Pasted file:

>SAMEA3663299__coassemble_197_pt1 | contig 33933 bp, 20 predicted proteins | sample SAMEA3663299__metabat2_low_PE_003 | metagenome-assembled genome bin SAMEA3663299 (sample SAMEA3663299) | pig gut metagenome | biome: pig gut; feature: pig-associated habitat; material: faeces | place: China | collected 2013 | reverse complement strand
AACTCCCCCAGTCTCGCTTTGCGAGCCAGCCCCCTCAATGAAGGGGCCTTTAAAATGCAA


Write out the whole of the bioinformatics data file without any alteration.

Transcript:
>SAMEA3663299__coassemble_197_pt1 | contig 33933 bp, 20 predicted proteins | sample SAMEA3663299__metabat2_low_PE_003 | metagenome-assembled genome bin SAMEA3663299 (sample SAMEA3663299) | pig gut metagenome | biome: pig gut; feature: pig-associated habitat; material: faeces | place: China | collected 2013 | reverse complement strand
AACTCCCCCAGTCTCGCTTTGCGAGCCAGCCCCCTCAATGAAGGGGCCTTTAAAATGCAA